FEATURE | MAY 2013
New Political Action Committee Launched
CHICAGO — (PRWEB) Arie Zweig and Lucas Fuksa have announced the launch of the Polish American Leadership Political Action Committee (PAL-PAC), a new organization that is reaching out to unite American Polonia.
PAL-PAC is a political organization formed for the purposes of addressing social, civic and business matters relating to the Polish American community by educating its constituents, raising awareness of issues, and identifying and electing leaders to represent its interests.
According to PAL-PAC President Fuksa, the Polish American community has a strong voice, and it is the organization’s goal to make sure this voice is heard. By teaching people to respect their heritage, promote their values, and form a cohesive front, PAL-PAC hopes to gain leverage and political influence.
By encouraging its members to become more involved in the political sphere, Zweig, PAL-PAC’s Chairman, hopes that the organization will garner more representation of those who support the Polish American community’s interest in elected positions at all levels of government. The organization also will offer its members guidance and education on social issues affecting the Polish American community, and will provide direction on how to address these issues through the most effective political channels.
PAL-PAC aims to represent a large number of socially and politically interested citizens. The organization looks to particularly engage younger generations by showing them the direct link between community leadership and the overall quality of life in their neighborhoods. PAL-PAC strives to support the community by influencing action and establishing close relationships with local, state and federal politicians.
To learn more about PAL-PAC, get involved and gain access to the benefits the organization offers, visit www.pal-pac.org.
Visa Waiver Legislation
Rolls into Immigration Reform
BUFFALO, N.Y.— Leaders in the Polish American community responded positively to U.S. Senator Charles Schumer’s announcement on Buffalo’s East Side April 1 that, as part of Comprehensive Immigration Reform, he will prioritize including the “JOLT” Act – Jobs Originated Through Launching Travel.
The JOLT Act, according to Schumer, would amend the Immigration and Nationality Act regarding the visa waiver program to: (1) authorize the Secretary of Homeland Security (DHS), in consultation with the Secretary of State, to designate program countries, like Poland; (2) adjust the criteria for visa refusal rates to permit entry into the program if a country has a low visa overstay rate, which Poland does; (3) set a maximum three percent visa overstay rate for program countries, which Poland would likely not exceed; and (4) revise probationary status and program termination provisions.
It also directs the Comptroller General to review the Secretary of Homeland Security’s methods for tracking aliens entering and exiting the United States and for detecting visa overstays. These revisions, according to a statement from Schumer, would likely lead to Poland’s admission into the Visa Waiver Program.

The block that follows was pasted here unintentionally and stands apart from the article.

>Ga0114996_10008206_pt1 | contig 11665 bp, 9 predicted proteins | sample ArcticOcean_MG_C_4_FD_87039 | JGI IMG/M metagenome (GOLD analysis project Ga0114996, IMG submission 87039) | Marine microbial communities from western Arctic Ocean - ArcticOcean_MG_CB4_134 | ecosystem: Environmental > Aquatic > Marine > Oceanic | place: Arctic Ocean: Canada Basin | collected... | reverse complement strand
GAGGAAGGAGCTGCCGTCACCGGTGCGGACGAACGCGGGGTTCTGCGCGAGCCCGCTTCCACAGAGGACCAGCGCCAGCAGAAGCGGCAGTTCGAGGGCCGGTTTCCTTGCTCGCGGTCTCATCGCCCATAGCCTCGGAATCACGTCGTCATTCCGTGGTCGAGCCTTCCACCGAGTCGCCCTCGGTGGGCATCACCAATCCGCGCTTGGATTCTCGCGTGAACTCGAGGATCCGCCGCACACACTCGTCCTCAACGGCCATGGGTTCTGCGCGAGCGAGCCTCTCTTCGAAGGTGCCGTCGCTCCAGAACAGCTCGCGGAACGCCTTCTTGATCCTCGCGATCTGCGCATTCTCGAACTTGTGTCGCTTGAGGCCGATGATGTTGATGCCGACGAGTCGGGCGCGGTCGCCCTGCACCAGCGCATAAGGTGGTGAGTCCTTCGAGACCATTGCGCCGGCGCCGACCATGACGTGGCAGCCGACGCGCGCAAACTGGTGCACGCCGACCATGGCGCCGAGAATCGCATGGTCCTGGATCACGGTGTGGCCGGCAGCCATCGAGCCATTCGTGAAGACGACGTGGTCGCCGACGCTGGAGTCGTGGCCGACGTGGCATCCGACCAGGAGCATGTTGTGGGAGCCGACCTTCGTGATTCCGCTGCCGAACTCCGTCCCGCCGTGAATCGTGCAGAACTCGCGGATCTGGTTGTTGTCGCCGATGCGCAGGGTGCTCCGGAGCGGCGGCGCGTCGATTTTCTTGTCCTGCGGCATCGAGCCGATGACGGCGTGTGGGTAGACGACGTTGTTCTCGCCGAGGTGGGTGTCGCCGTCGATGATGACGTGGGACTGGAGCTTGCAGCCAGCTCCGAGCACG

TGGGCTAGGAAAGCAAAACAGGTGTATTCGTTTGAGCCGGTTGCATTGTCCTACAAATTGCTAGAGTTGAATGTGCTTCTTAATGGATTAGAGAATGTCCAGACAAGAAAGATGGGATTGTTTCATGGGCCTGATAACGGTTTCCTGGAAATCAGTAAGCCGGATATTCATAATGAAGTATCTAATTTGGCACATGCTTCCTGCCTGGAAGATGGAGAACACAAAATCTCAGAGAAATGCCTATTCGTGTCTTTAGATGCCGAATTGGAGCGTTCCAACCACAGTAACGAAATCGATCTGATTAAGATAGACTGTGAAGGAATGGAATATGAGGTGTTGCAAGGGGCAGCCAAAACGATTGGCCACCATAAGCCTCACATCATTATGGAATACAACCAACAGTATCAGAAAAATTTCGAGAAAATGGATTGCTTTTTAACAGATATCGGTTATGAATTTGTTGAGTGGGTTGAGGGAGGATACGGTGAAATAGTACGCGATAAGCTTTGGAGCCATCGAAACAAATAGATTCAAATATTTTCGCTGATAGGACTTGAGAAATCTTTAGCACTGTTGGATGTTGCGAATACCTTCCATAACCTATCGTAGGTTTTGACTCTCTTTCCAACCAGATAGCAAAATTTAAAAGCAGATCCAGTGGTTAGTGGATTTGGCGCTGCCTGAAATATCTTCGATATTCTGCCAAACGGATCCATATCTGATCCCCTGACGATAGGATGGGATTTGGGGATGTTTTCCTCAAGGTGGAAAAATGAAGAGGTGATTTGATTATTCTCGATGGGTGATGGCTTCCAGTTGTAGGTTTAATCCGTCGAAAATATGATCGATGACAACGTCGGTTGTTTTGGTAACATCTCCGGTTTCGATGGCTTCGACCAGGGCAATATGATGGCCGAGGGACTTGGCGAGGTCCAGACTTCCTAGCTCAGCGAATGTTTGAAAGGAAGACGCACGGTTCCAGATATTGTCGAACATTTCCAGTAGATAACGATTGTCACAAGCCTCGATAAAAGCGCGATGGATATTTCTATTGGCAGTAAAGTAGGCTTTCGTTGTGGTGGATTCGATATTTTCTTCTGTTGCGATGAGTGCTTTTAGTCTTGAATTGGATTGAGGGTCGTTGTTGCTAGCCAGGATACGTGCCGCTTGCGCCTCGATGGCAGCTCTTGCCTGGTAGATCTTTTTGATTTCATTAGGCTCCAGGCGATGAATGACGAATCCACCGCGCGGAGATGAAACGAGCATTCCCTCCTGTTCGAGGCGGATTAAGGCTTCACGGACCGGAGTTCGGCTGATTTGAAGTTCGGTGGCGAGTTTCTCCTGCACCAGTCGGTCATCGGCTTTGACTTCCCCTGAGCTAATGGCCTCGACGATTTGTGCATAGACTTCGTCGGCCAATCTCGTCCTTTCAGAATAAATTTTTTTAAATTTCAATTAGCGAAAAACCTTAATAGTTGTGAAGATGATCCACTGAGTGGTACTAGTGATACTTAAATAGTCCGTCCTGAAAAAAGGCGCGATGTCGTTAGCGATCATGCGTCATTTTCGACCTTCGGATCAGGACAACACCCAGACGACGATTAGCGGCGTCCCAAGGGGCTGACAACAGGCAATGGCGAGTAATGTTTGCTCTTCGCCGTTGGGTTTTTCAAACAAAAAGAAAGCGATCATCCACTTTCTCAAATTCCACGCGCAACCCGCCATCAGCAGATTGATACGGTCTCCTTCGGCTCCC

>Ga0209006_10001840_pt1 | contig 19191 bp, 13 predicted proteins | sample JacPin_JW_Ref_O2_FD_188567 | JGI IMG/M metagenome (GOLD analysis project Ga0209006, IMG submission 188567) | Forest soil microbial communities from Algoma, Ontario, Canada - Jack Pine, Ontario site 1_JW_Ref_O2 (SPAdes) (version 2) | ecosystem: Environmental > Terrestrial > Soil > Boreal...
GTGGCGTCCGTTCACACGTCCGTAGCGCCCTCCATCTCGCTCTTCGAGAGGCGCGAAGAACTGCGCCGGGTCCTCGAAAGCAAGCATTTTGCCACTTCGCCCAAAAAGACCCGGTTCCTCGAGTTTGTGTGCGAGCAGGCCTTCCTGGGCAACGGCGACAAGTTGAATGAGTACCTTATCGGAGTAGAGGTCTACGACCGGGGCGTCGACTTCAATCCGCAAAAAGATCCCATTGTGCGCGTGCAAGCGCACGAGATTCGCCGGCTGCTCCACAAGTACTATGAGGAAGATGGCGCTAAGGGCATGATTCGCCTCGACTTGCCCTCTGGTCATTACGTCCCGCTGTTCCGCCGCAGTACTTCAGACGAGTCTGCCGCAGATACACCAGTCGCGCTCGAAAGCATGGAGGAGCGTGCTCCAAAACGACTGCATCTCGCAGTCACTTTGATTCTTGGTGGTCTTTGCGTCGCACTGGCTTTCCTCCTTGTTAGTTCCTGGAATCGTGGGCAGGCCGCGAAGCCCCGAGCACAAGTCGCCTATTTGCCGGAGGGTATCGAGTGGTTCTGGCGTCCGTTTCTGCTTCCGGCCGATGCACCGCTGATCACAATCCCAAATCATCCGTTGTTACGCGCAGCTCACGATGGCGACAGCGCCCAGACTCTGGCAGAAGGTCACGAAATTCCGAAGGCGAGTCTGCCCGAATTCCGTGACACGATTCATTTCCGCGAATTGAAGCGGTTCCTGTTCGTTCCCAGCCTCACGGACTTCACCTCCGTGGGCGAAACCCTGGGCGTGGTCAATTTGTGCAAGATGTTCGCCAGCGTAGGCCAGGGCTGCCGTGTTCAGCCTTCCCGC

Orchard Lake 2013 Fidelitas Medal
ORCHARD LAKE, Mich. — Edward G. Pinkowski of Cooper City, Fla., is the 2013 Fidelitas Medal recipient of the Orchard Lake Schools. He was recognized for his work in preserving and recording Polish American history.
Pinkowski’s research played pivotal roles in connection with two American Revolutionary heroes: Tadeusz Kościuszko and Kazimierz Pułaski. He was instrumental in identifying and preserving Kościuszko’s last known residence in the United States, at Third and Pine Streets in Philadelphia, which became a National Park Service Memorial and museum site. In 1996, he identified the burial vault of Kazimierz Pułaski under Monterrey Square in Savannah.
The Fidelitas recipient’s other colonial research involved Anthony Sadowski, a Polish-born trader instrumental in trade with Indians during the Pennsylvania colonial period. He also wrote about Leon Jastremski, a Louisiana Confederate military officer who later was a politician, businessman, and editor in the Pelican State. His “Poles in America Foundation” (www.poles.org) seeks to foster knowledge and research into Polish contributions to American history.
Pinkowski, born in Holyoke, Mass. in 1916, served in the U.S. Navy in World War II. He is married and the father of two sons.
The Fidelitas Medal is awarded annually by the Orchard Lake Schools in recognition of service to God and country. It was conferred during the Ambassadors’ Ball in Birmingham, Mich., April 13.
Also at the April 13 ceremony, the Orchard Lake Schools formally conferred its 2012 Fidelitas Medal posthumously on Richard R. Cosby (Kossobudzki). Cosby, born in Poland in 1925, took part in the 1944 Warsaw Uprising (pseudonym “Ryś). Interned in a camp in Dresden, he escaped and made his way to U.S. Army forces. Eventually emigrating to America, he was a civil engineer involved in such public projects as the Connecticut interstate highway system, the Niagara Power Plant, and work on such important Washington buildings as the Library of Congress, the Dirksen Senate Office Building, the National Gallery of Art, and the Canadian Embassy. His extraordinary life was documented by his daughter, CBS Inside Edition correspondent Rita Cosby, in her book, Quiet Hero.